Adoption of the square dance as the official state folk dance of Tennessee does not appear to have had an easy ride.
The bill, House Bill No. 1620, introduced on January 10, 1980 in the Tennessee House of Representatives by Rep. Bill Covington of Nashville, originally proposed that the square dance be designated Tennessee's official state dance.
When the Tennessee Association of Dance and the Nashville Ballet Association distributed letters opposing the legislation on the grounds that it improperly singled out one form of dance, above others, to represent the state, it looked like the bill was dead.
An amendment to the legislation may have taken some of the sting out of the opposition of the two dance associations. The amendment called for naming the square dance, Tennessee's official "folk dance" rather than its official "dance."
This change did not sit well with black legislators, however, describing it as discriminatory toward forms of African-American folk dance. A proposed amendment to name the square dance the official "chicken folk dance" failed.
Despite opposition in the Tennessee House of Representatives, the bill did finally pass, on March 24, 1980, with a vote of 77-9.
Further, legislation won approval in the Senate and a signature, in April 1980, from Governor Lamar Alexander.
Passage was undoubtedly supported by the scheduling of the National Square Dance Convention slated for Memphis at the end of June, 1980. It was suggested that this convention could bring in 23,000 visitors and their dollars.
CHAPTER NO. 829
HOUSE BILL NO. 1620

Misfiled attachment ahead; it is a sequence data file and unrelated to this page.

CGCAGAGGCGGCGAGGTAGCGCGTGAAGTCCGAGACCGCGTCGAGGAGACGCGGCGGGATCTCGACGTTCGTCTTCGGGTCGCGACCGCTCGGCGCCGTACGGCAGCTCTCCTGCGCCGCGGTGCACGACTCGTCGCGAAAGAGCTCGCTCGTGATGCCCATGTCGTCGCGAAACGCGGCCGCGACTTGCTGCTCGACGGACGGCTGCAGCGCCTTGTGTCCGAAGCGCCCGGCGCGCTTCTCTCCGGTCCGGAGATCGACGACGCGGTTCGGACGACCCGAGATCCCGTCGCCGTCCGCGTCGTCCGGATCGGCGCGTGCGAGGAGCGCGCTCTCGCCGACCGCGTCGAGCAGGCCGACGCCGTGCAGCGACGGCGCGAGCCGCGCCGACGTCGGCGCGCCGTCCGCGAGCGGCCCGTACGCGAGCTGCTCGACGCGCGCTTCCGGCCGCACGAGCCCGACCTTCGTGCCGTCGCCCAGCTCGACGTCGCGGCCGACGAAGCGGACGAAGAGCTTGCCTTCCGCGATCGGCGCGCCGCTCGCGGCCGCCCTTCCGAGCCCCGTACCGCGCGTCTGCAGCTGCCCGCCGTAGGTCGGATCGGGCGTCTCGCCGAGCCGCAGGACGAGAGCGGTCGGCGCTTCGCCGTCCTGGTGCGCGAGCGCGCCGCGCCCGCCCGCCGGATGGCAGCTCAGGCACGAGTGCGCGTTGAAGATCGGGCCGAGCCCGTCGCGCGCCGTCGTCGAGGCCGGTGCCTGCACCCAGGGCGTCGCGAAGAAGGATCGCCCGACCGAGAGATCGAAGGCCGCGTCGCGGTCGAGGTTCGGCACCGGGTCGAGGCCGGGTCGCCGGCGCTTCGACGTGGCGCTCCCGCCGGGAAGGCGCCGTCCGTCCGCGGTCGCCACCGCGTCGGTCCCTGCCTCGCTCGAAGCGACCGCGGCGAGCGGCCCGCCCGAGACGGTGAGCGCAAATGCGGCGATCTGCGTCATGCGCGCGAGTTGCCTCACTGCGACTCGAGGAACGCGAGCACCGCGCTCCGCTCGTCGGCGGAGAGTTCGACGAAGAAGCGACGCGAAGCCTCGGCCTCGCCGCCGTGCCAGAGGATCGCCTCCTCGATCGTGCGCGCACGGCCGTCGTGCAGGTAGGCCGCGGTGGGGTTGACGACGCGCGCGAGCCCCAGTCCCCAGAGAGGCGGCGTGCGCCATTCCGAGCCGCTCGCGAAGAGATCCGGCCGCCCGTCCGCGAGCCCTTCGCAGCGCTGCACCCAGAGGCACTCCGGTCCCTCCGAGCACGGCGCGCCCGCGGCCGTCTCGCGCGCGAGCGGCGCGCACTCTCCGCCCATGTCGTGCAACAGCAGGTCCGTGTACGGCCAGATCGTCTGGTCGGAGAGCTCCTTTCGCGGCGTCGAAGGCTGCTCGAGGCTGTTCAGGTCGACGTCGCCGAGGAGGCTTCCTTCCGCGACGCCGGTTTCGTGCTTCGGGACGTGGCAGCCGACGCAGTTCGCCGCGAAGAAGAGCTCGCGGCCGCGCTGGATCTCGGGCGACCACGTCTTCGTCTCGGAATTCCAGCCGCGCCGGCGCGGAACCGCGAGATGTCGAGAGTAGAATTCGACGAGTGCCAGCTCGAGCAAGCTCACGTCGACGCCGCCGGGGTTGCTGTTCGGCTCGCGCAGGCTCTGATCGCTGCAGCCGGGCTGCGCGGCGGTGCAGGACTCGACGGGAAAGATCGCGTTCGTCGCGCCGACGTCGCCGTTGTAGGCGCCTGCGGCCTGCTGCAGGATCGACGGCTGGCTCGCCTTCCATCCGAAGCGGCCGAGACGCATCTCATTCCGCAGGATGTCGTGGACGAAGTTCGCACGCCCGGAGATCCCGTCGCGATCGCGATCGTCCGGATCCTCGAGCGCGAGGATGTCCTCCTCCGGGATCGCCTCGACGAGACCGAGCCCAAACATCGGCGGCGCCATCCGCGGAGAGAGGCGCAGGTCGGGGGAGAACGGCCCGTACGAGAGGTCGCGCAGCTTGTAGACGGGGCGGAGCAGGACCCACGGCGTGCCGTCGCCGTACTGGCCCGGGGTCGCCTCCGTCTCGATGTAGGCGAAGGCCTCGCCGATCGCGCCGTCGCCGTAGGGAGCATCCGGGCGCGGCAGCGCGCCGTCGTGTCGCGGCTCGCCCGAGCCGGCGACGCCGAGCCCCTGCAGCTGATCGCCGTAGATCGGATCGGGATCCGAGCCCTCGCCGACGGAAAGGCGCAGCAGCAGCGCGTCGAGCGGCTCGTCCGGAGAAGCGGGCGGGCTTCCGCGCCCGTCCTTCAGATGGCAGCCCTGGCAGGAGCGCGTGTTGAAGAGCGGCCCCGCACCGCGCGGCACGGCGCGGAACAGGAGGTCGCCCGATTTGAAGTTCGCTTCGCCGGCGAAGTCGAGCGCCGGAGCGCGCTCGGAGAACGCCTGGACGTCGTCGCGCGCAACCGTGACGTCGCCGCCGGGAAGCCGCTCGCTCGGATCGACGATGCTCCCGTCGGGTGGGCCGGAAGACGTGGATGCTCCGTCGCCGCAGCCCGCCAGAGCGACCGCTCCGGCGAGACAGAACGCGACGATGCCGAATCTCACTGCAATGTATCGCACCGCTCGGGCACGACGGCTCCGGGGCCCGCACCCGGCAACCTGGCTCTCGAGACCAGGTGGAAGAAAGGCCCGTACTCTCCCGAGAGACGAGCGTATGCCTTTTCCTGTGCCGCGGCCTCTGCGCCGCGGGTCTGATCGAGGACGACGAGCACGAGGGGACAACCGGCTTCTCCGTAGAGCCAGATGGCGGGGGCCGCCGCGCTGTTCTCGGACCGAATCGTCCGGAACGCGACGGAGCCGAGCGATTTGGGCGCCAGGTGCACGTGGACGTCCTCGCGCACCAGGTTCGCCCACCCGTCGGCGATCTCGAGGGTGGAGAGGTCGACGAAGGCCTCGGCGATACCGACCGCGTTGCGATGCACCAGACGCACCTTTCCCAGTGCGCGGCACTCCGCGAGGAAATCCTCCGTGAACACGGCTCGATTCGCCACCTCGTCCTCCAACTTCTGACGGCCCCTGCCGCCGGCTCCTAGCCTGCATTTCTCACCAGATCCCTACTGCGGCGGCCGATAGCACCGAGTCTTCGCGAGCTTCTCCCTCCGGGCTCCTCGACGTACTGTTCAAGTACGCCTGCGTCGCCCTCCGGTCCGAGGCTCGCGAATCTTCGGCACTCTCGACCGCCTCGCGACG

By Covington, Bragg
Substituted for: Senate Bill NO. 1889
AN ACT to designate the Square Dance as the official state dance.
WHEREAS, throughout Tennessee's two centuries of growth and development, the forces of time have left few vestiges that reflect accurately the personality and culture of our ancestore; and
WHEREAS, among the traditions that have survived intact is the Square Dance, a uniquely attractive art form that remains a vibrant and entertaining part of Tennessee folklore; and
WHEREAS, it is fitting that we acknowledge the role of the Square Dance, both in the past and present culture of Tennessee; now, therefore
BE IT ENACTED BY THE GENERAL ASSEMBLY OF THE STATE OF TENNESSEE:
SECTION 1. The Square Dance is hereby designated as the official state folk dance.
SECTION 2. This Act shall take effect on July 1, 1980, the public welfare requiring it.
PASSED: April 17, 1980
NED R. McWHERTER
SPEAKER OF THE HOUSE OF REPRESENTATIVES
JOHN S. WILDER
SPEAKER OF THE SENATE
APPROVED: April 23, 1980
According to the Tennessee Blue Book:
Chapter 829 of the Public Acts of 1980 designated the square dance as the official state folk dance stating, “Among the traditions (of our ancestors) that have survived intact is the Square Dance, a uniquely attractive art form that remains a vibrant and entertaining part of Tennessee folklore.”
("Tennessee Blue Book")
The square dance is a popular type of folk dance in the United States. This dance for four couples, or groups of four couples, is performed in a compact framework of a square, each couple forming a side. Traditionally accompanied by a fiddle, accordion, banjo and guitar, the couples perform a variety of movements prompted by the patter or singing calls (instruction) of a "caller". Cooperative movement is the hallmark of well-executed square dancing.